Distracted Drivers Continue to Cause Safety Risks in Solid Waste Industry

Cheryl McMullen, Freelance writer

June 1, 2016

10 Min Read
Distracted Drivers Continue to Cause Safety Risks in Solid Waste Industry

According to the National Highway Traffic Safety Administration, each day in the United States, more than eight people are killed and 1,161 injured in crashes involving distracted drivers. So, it shouldn’t come as too much of a surprise that the waste and recycling industry continues to show increases in injuries and fatalities due to distracted driving. 

Something as seemingly innocent as a quick text when driving at 55 miles per hour takes the driver’s eyes off the road in a distance equal to the length of a football field. Distractions are everywhere, both inside and outside of the cab of collection vehicles, from moving, flashing billboards along the highways to  cell phones. A couple of seconds of inattention could end with a truck on its side or another fatality in the books.

So, what can a company do to reduce driver distraction and keep their eyes on the road?

Waste360 recently spoke with Daniel A. Katt, corporate loss control manager for Rumpke Waste & Recycling, in Cincinnati, Ohio, about distracted drivers today, how technology is helping to avoid some of the actions that can lead to accidents and what types of training seems to best reach drivers.

Katt, along with Del Lisk, vice president of safety for Lytx Inc. will lead a Distracted Driving discussion at WasteExpo in Las Vegas on Wednesday, June 8.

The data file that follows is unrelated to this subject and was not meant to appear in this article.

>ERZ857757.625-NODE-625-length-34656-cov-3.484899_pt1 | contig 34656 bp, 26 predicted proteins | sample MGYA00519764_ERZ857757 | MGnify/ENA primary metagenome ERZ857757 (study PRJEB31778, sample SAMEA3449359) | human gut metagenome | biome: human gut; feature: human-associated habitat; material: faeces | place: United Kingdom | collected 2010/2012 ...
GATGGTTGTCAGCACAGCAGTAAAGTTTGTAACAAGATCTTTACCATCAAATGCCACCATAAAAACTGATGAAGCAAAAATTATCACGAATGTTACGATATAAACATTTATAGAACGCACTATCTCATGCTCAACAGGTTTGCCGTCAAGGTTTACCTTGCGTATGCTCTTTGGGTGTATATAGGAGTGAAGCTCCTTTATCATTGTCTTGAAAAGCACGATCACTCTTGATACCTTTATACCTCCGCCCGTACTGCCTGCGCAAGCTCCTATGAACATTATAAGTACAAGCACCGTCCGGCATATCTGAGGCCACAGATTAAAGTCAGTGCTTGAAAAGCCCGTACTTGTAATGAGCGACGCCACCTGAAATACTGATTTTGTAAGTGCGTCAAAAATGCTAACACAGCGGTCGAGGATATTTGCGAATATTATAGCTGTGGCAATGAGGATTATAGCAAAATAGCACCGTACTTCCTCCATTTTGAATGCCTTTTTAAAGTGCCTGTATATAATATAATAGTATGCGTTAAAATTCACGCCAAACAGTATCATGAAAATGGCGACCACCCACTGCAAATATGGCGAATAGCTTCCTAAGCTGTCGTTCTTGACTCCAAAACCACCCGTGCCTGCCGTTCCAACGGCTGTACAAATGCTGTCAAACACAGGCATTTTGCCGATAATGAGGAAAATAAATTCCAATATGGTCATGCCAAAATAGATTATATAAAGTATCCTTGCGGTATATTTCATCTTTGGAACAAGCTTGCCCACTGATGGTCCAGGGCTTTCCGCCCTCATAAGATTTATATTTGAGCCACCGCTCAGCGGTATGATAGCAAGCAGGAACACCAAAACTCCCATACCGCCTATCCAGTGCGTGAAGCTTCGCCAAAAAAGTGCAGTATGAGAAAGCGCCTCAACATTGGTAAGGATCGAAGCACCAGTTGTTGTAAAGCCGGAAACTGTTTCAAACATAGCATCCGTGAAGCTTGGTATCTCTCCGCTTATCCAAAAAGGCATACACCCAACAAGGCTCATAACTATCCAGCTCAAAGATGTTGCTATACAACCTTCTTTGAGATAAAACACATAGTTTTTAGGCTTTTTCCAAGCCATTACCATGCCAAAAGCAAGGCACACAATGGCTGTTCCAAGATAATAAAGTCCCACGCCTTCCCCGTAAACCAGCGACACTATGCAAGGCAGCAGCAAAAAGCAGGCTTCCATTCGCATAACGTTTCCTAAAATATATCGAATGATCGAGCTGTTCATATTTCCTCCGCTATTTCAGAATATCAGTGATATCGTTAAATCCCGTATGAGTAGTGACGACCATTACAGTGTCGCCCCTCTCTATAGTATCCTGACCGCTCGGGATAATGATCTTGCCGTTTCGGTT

Waste360: How serious of an issue is this for our drivers?

Daniel Katt: Well, here’s an example of a real-life case that happened last year in Boone County, Ky., a suburb of Cincinnati, where a guy in a semi was texting. He hit a parked vehicle, spun out of control, laid on his side and slammed into two vehicles. One critically injured and one fatal. In February of this year, he was sentenced to eight years in prison. He had been texting. He lied about it. He falsified his logs and deleted the messages off his phone, but with forensics they were able to replay all those texts to show that he was totally distracted and not paying attention. There were about 12 laws that he pleaded to.

Waste360: What types of technology are out there to help drivers faced with this issue on a daily basis?

Daniel Katt: There’s automatic braking, if you’re closing in on a car it’ll brake for you. Lane change monitors will give you an alert when the driver is drifting into another lane without a turn signal on. There’s variable cruise control. If your cruise control is set at 60 and you’re closing in on a car, it will back you off until you’re all clear. Then it’ll take you back up to your original speed. There are variable headlights. These rotate if your tires are turned to the right or the left. Your headlights will rotate in that direction so you see ahead of what you’re actually turning into as opposed to bumping into it because you didn’t see it.